Manuel Rangel was “desperate” when he walked into a Bettendorf convenience store Aug. 17 and fatally shot the clerk in an apparent robbery gone wrong, Bettendorf Police Chief Keith Kimball said.
One day later, the 21-year-old from Genoa shot himself in the head following a short police pursuit in Nebraska. His brother, who reported him missing earlier that day, told police he was suicidal and had been upset because he could not afford to get his dog out of a kennel.
He also said he was going to prison for a long time, his brother told police.
“He was obviously an angry individual and something set him off,” Kimball said of the shooting of clerk Brittany Wilson at the Big 10 Mart. “He was on the road, I think he was desperate, and he didn’t know what direction he was probably even going.”
Kimball said "cell phone information" is what led Bettendorf officers to suspect Rangel. Officers started to piece things together last week, he said.
Wilson, who had worked at the store for about three months, was an innocent bystander that day, the chief said.
“She did not deserve this,” Kimball said. “She did not bring this upon herself in any way. This was a random act, senseless murder…a lightning strike that hit our community. And a little bit of our innocence was lost that day.”
While the investigation remains active, Kimball on Tuesday identified Rangel as the lone suspect in Wilson’s death and provided a timeline of events he said led up to and followed the shooting.
At 2:33 p.m. Aug. 17, the DeKalb County Sheriff’s Office got a report of a burglary at a dog kennel in Genoa. Gunshots had been fired at the door and a dog was missing. The dog was Rangel's.
A dark gray Chevy Cruze that fled the scene was later identified as belonging to Rangel’s mother. The car was recorded at 4:08 p.m. coming through the Interstate 88 Westbound Tollway Plaza I-Pass lanes, and at 5:06 p.m. was seen near the I-80 and I-88 interchange. At 5:10 p.m., it was observed on I-80 westbound near LeClaire.
Five minutes later, the car was seen going into the TBK Sports Complex parking lot, at Middle and Forest Grove roads. At 5:27 p.m., video captured it on 53rd Avenue driving west, turning northbound onto 18th Street near the Big 10.
The car pulled up to a gas pump momentarily, surveillance video showed. Rangel walked to the back of the car, then got back into it and pulled up to the front door, making sure no other vehicles were in the lot.
At 5:35 p.m., the car ran a red light and made a right turn from the left turn lane from 18th Street onto 53rd Avenue and continued westbound into Davenport.
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Bettendorf Police got a 911 call at 5:40 p.m. from customers who found Wilson, 28, of Donahue, on the floor of the convenience store. Fire and Medic performed CPR, but Wilson died from her injuries.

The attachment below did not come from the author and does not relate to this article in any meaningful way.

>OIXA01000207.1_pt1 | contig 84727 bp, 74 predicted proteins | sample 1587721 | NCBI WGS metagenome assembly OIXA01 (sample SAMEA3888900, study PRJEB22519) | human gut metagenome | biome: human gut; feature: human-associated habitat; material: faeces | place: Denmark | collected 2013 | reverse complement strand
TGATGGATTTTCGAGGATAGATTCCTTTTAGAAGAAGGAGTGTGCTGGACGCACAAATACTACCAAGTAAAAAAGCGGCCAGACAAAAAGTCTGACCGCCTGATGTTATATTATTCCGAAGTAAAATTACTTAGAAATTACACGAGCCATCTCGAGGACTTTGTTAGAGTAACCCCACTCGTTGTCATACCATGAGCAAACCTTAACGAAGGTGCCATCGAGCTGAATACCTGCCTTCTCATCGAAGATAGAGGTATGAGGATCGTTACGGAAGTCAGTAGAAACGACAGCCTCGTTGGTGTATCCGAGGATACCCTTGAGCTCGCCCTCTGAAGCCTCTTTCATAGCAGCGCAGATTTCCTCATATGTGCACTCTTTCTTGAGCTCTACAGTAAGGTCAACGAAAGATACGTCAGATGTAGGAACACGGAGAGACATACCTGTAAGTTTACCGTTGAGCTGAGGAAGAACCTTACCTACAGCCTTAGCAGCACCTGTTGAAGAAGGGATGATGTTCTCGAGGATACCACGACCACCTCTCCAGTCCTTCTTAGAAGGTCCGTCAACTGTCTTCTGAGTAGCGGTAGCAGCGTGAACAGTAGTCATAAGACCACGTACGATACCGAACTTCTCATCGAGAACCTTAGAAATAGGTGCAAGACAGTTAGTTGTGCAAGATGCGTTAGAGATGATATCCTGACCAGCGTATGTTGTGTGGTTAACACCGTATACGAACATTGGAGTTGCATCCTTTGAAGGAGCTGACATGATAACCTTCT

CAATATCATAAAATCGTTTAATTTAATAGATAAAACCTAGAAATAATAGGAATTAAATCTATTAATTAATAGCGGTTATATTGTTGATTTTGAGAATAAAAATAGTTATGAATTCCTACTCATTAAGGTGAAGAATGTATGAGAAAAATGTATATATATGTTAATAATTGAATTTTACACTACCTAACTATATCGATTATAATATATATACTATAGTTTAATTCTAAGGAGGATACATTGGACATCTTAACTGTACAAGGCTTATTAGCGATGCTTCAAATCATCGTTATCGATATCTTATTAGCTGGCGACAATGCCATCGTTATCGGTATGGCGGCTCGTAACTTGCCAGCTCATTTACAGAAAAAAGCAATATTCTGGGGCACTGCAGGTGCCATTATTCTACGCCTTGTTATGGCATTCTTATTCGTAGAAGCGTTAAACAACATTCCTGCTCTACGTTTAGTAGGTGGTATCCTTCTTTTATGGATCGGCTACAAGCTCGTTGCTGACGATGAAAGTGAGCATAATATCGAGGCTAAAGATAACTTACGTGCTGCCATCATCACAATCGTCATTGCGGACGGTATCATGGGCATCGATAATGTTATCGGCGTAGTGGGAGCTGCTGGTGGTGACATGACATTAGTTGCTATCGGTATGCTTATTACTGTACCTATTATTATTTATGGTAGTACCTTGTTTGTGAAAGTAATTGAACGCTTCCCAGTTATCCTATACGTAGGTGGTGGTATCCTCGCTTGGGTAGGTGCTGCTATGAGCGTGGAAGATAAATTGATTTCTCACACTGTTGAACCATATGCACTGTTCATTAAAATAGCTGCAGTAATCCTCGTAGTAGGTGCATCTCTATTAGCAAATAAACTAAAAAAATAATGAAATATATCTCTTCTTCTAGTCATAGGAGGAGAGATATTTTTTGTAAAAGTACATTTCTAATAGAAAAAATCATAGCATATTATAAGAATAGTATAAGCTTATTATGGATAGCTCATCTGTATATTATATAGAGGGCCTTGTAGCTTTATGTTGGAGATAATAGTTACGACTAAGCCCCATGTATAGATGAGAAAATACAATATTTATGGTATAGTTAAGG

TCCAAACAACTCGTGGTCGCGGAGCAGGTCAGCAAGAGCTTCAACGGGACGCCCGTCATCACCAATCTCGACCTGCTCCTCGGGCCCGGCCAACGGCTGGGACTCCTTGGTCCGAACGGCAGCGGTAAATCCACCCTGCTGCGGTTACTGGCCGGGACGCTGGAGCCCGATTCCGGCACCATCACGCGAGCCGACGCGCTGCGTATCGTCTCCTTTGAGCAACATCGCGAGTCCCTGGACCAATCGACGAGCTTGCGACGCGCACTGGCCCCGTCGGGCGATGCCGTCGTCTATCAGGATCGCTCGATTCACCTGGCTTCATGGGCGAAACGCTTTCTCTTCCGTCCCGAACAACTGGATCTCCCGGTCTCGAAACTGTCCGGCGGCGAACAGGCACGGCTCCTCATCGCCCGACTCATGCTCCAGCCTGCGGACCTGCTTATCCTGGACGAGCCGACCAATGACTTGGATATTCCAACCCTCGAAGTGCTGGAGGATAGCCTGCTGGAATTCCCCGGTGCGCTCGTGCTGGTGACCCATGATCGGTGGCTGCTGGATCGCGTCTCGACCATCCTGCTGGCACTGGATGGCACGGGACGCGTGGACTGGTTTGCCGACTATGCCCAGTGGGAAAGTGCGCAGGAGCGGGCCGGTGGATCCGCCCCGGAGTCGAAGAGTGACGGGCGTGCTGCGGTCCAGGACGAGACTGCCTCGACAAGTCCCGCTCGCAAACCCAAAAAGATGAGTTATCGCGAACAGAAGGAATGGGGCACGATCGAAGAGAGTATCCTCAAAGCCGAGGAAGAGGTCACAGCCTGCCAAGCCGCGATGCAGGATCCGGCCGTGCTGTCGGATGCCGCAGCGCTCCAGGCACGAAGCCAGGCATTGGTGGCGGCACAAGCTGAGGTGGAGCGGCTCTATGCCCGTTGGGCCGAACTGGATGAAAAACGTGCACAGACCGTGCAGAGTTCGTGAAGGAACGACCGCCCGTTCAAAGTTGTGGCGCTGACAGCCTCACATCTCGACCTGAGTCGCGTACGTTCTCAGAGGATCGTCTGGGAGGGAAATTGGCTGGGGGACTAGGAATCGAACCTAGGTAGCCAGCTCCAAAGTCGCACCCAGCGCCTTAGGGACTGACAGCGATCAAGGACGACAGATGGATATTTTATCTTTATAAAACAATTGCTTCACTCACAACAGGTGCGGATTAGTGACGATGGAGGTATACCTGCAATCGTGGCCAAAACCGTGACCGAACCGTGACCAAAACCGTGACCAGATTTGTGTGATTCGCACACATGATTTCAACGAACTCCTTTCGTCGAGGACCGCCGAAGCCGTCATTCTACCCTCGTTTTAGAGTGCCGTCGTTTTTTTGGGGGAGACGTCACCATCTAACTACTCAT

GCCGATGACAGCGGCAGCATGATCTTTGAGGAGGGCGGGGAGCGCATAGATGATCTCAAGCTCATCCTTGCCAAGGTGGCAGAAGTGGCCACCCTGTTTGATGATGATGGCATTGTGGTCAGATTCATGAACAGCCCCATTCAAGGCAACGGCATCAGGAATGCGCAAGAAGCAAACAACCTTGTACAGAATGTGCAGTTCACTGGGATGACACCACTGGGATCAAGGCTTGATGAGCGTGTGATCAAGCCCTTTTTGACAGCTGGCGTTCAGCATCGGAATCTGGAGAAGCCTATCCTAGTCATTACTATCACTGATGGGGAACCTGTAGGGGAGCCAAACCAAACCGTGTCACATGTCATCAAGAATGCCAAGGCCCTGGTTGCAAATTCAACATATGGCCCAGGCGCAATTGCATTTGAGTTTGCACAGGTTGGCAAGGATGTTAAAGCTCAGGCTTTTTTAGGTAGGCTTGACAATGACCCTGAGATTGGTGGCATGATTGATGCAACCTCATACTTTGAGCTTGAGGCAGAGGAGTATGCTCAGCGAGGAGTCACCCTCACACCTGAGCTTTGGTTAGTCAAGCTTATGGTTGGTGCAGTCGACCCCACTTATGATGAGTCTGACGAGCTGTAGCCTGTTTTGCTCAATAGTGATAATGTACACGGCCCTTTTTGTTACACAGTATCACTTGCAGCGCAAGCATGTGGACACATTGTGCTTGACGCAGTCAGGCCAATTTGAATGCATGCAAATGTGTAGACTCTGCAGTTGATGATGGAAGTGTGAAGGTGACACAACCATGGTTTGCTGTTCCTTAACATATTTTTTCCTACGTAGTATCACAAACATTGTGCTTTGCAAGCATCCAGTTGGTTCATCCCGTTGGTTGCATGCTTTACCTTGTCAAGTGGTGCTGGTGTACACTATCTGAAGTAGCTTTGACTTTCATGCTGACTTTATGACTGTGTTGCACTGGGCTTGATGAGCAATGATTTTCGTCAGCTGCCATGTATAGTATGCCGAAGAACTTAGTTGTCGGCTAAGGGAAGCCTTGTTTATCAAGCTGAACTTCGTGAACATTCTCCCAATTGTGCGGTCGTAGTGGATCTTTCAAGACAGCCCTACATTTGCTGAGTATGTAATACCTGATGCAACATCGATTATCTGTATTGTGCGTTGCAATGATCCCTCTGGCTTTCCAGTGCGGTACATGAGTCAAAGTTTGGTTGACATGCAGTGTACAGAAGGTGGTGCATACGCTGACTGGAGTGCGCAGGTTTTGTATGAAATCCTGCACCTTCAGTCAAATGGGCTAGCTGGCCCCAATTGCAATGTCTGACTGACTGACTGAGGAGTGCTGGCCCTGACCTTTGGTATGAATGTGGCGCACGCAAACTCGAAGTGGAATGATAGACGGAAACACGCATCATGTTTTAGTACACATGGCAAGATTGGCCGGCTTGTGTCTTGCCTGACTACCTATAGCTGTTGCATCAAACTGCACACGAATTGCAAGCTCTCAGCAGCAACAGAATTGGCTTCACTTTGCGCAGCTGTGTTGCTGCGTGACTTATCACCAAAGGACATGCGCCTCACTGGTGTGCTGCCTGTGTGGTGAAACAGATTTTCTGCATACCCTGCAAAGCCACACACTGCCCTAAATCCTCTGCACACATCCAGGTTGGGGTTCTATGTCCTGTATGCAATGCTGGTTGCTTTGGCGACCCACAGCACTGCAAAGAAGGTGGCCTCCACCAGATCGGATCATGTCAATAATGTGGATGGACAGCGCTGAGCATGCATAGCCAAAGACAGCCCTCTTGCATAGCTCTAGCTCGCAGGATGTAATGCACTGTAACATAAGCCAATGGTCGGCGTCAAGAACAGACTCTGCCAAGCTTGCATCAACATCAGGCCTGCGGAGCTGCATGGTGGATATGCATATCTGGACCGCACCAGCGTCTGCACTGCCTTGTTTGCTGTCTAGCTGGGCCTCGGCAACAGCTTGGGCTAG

On Aug. 18, Rangel’s brother reported to the DeKalb County Sheriff’s Office that Rangel was missing and suicidal. He had been depressed the last few months and was upset because he couldn't keep his dog at his parents' house at the request of the landlord, his brother told officers.
Rangel was boarding the dog at a dog kennel and could not afford to get the dog back.
Rangel’s brother said he talked to him, and learned he took his mother’s 2016 Chevy Cruze and was in Nebraska.
The conversations and text messages led his family to believe he was going to kill himself. He also told them he would be going to prison for a long time.
At some point, the family and the sheriff’s department accessed the My Chevy app and found the vehicle in western Nebraska. Law enforcement was alerted in an attempt to locate the car.
Nebraska State Patrol, Deuel County Sheriff’s Office and the Keith County Sheriff’s Office gave chase. OnStar was used to shut down the car. Just before 6 p.m., it came to a stop on I-80 eastbound. Rangel put a pistol to his head and fired a single gunshot, Kimball said.
Kimball said police are still investigating and doing “more forensics-type stuff" and will subpoena more cell phone records.
He added that the gun, ammunition and a phone were recovered from the Nebraska State Patrol. The gun, Kimball said, is consistent with the one seen in surveillance video at Big 10 Mart. Clothing the suspect wore, as well as his tattoos, in the video also are consistent with evidence collected from the Nebraska State Patrol, he added.
During the briefing, Kimball dispelled several rumors circulating on social media about the case. The suspect came and went through the front door, not the back door, he said, and no phone or video lines were cut prior to the shooting.